(12.33)
Thorbjorn Olesen
(80.5 pts)
T29
(21)
DNP DNP DNP T60
(0)
DNP DNP T19
(15.5)
63
(0)
Win
(44)
Ricardo Gouveia
(71.33 pts)
T23
(27)
DNP DNP DNP DNP DNP DNP T46
(2)
T3
(30)
T13
(12.33)
Oliver Fisher
(64.67 pts)
T23
(27)
T26
(24)
DNP DNP T12
(12.67)
DNP DNP DNP DNP T47
(1)
Chris Hanson
(64 pts)
T23
(27)
T26
(24)
DNP DNP DNP T11
(13)
DNP DNP DNP DNP
Joel Stalter
(64 pts)
DNP T7
(55)
DNP DNP DNP T23
(9)
DNP DNP DNP DNP
Mikko Korhonen
(58 pts)
T60
(0)
T7
(55)
DNP DNP CUT
(-3.33)
DNP DNP DNP DNP T31
(6.33)
Romain Langasque
(53.33 pts)
T39
(11)
T21
(29)
DNP DNP DNP DNP T10
(13.33)
DNP DNP DNP
Li Haotong
(53.33 pts)
DNP DNP DNP DNP DNP DNP DNP T30
(10)
T20
(10)
T2
(33.33)
Jorge Campillo
(53.17 pts)
T39
(11)
DNP DNP DNP T24
(8.67)
DNP DNP T9
(22.5)
T67
(0)
T17
(11)
Benjamin Hebert
(53 pts)
T29
(21)
DNP DNP DNP DNP T4
(26.67)
DNP DNP T34
(5.33)
T68
(0)
Edoardo Molinari
(52.67 pts)
DNP T7
(55)
DNP DNP T47
(1)
DNP CUT
(-3.33)
DNP DNP DNP
Joost Luiten
(51.5 pts)
T29
(21)
DNP DNP DNP DNP DNP DNP T13
(18.5)
T14
(12)
DNP

How Player Rankings are Computed

Who’s Not Hot in the field for the CommercialBank Qatar Masters

Player Abu Dhabi South African Sony Open in Hawaii SBS T of Champions Hong Kong Alfred Dunhill Australian PGA DP Dubai Nedbank Golf Challenge Turkish Airlines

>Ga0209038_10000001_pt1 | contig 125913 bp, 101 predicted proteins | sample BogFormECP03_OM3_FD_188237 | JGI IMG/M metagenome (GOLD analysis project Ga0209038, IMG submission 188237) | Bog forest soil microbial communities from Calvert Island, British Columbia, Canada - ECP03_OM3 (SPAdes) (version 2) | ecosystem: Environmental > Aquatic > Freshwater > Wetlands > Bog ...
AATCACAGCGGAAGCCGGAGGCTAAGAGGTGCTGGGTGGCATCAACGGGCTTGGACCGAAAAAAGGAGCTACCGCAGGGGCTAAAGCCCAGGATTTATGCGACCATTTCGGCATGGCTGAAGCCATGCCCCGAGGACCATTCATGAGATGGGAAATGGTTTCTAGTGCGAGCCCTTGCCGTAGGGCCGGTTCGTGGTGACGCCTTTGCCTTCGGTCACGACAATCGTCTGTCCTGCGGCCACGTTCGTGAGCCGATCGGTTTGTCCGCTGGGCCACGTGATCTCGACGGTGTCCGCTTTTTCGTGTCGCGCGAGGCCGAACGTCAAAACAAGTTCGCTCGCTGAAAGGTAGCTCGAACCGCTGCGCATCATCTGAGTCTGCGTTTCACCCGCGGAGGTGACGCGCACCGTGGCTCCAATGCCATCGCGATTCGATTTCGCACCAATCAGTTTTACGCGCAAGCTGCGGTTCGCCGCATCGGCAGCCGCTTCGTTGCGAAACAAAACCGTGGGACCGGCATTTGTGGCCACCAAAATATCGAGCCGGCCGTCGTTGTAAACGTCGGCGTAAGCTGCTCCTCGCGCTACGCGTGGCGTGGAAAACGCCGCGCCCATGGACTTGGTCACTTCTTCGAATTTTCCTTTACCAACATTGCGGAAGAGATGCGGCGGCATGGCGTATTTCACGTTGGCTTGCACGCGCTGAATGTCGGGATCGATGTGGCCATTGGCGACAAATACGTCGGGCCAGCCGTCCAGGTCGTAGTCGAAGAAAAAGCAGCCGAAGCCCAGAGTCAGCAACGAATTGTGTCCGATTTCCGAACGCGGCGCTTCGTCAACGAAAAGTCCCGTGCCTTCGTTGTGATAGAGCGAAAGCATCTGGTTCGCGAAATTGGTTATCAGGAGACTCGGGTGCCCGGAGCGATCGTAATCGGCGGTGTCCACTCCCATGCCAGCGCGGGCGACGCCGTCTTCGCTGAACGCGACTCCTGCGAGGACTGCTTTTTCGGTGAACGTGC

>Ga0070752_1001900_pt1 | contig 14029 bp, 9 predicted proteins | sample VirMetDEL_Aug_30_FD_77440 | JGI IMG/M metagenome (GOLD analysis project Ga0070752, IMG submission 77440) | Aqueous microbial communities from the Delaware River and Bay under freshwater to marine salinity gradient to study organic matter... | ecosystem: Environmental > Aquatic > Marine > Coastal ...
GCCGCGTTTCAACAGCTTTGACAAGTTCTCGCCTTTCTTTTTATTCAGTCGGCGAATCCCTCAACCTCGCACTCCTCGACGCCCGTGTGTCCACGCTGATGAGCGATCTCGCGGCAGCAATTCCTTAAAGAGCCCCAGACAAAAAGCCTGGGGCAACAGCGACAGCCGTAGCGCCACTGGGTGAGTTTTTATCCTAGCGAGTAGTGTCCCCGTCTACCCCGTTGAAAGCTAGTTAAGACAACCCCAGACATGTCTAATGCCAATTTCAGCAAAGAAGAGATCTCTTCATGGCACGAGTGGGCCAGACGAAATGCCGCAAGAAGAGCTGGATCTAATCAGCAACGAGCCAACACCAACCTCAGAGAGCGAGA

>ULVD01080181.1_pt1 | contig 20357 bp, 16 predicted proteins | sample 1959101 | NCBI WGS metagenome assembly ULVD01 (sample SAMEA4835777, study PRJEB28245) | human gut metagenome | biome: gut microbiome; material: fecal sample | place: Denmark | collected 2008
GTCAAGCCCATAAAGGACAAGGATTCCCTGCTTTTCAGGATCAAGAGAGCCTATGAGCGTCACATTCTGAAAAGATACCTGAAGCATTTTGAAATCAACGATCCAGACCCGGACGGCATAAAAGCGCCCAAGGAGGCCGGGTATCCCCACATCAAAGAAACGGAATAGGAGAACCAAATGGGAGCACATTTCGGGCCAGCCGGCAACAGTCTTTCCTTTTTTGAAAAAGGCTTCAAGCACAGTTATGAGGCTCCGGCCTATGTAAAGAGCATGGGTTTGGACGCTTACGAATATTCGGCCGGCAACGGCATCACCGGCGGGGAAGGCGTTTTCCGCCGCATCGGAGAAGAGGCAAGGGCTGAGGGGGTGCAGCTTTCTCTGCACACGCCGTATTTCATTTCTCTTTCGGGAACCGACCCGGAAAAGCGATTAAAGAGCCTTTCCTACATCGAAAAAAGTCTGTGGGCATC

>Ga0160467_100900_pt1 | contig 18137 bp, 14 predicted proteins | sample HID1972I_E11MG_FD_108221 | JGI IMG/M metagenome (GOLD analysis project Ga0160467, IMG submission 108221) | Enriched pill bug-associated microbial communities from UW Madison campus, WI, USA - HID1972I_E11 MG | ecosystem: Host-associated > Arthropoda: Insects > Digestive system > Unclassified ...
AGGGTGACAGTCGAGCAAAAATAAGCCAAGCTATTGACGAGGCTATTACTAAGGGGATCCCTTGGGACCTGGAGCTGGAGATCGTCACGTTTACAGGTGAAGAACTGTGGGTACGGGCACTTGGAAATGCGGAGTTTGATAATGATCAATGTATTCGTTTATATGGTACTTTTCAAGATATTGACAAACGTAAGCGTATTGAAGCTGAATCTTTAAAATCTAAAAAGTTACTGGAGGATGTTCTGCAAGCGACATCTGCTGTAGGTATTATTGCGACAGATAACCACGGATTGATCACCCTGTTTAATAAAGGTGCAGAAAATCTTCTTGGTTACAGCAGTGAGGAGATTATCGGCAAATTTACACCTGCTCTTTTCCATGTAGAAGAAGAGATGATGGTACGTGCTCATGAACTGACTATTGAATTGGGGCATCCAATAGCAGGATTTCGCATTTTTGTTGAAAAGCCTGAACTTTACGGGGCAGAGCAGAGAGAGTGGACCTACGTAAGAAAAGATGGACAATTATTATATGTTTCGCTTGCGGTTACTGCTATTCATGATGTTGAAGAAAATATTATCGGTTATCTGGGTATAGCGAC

Duncan Stewart
(-26.67 pts)
CUT
(-10)
CUT
(-10)
DNP DNP CUT
(-3.33)
DNP CUT
(-3.33)
DNP DNP DNP
Haydn Porteous
(-23.33 pts)
CUT
(-10)
CUT
(-10)
DNP DNP DNP CUT
(-3.33)
DNP DNP DNP T72
(0)
Sam Walker
(-23.33 pts)
CUT
(-10)
CUT
(-10)
DNP DNP CUT
(-3.33)
DNP DNP DNP DNP DNP
Nino Bertasio
(-21 pts)
CUT
(-10)
CUT
(-10)
DNP DNP DNP DNP CUT
(-3.33)
DNP DNP T43
(2.33)
Marcel Siem
(-16.33 pts)
CUT
(-10)
CUT
(-10)
DNP DNP DNP DNP DNP DNP T39
(3.67)
T74
(0)
Nathan Holman
(-15 pts)
CUT
(-10)
DNP DNP DNP DNP DNP CUT
(-3.33)
DNP WD
(-1.67)
T62
(0)
Sebastien Gros
(-13.33 pts)
CUT
(-10)
DNP DNP DNP DNP CUT
(-3.33)
DNP DNP DNP DNP
Marcus Armitage
(-13.33 pts)
DNP CUT
(-10)
DNP DNP DNP CUT
(-3.33)
DNP DNP DNP DNP
Kristoffer Broberg
(-13.33 pts)
CUT
(-10)
DNP DNP DNP CUT
(-3.33)
DNP DNP DNP DNP DNP
Scott Henry
(-12.33 pts)
DNP CUT
(-10)
DNP DNP T47
(1)
CUT
(-3.33)
DNP DNP DNP DNP

How Player Rankings are Computed

The Buzz:

Have to wonder about this tournament.  Seems to have problems getting really good fields anymore, players like Henrik Stenson, Justin Rose and Rory McIlroy just don’t play here anymore. They couldn’t even get Brendan Grace, who has won it the last two years to defend.  Also Sergio Garcia, who won it in 2014 and has played the event every year since 2007 is a no show.  Another past champion Henrik Stenson said no, he at least had an excuse wanting to spend some time with his wife for their ten year anniversary.  With no American’s and a very weak field have to say that this event has lost a lot of it’s shine.  Of course in most cases when top players don’t show up that means the tournament isn’t paying any “appearance fees” and it seems that Qatar may have a limited budget in paying top stars to show up, one of the reasons for a poor field like this week.